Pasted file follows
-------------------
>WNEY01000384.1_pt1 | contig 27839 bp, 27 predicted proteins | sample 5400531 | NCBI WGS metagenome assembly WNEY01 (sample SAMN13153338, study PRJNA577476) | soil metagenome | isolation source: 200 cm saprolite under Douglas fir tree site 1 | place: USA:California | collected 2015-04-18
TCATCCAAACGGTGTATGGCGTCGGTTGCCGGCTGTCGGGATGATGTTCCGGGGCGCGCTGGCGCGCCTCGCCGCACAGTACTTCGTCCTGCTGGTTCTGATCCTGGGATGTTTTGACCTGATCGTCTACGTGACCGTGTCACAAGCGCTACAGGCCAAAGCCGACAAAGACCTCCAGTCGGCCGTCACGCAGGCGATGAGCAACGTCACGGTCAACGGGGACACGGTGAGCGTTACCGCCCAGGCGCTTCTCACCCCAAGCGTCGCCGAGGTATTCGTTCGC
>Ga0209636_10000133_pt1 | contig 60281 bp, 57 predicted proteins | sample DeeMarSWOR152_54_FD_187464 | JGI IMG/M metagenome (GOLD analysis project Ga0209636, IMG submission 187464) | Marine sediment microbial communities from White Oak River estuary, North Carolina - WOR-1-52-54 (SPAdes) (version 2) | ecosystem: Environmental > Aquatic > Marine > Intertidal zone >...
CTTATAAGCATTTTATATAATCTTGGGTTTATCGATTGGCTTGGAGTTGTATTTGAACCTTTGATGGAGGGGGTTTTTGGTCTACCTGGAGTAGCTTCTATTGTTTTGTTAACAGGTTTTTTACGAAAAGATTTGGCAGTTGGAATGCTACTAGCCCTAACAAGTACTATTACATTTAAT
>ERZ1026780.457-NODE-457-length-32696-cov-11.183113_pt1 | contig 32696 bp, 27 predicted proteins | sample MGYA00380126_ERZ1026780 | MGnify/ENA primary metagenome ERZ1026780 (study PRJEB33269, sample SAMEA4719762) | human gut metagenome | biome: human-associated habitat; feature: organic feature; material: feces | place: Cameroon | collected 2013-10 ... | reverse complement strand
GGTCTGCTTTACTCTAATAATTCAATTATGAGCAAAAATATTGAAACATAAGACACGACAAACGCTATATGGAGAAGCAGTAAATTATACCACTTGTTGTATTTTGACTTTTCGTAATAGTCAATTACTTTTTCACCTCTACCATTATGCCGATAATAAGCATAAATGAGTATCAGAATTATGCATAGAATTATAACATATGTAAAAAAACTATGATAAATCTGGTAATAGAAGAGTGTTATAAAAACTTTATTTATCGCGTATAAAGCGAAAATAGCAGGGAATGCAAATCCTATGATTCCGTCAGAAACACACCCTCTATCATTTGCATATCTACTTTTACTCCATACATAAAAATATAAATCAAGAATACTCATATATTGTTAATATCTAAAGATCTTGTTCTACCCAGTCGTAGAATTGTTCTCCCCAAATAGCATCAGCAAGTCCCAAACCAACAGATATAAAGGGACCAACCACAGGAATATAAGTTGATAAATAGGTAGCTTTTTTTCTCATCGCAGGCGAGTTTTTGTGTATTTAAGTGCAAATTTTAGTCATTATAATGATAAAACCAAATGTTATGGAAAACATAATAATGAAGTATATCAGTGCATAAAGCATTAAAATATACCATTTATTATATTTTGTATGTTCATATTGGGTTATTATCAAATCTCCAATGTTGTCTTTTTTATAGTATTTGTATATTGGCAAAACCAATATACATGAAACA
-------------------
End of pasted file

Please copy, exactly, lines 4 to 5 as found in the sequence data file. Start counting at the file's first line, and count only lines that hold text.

CTTATAAGCATTTTATATAATCTTGGGTTTATCGATTGGCTTGGAGTTGTATTTGAACCTTTGATGGAGGGGGTTTTTGGTCTACCTGGAGTAGCTTCTATTGTTTTGTTAACAGGTTTTTTACGAAAAGATTTGGCAGTTGGAATGCTACTAGCCCTAACAAGTACTATTACATTTAAT
>ERZ1026780.457-NODE-457-length-32696-cov-11.183113_pt1 | contig 32696 bp, 27 predicted proteins | sample MGYA00380126_ERZ1026780 | MGnify/ENA primary metagenome ERZ1026780 (study PRJEB33269, sample SAMEA4719762) | human gut metagenome | biome: human-associated habitat; feature: organic feature; material: feces | place: Cameroon | collected 2013-10 ... | reverse complement strand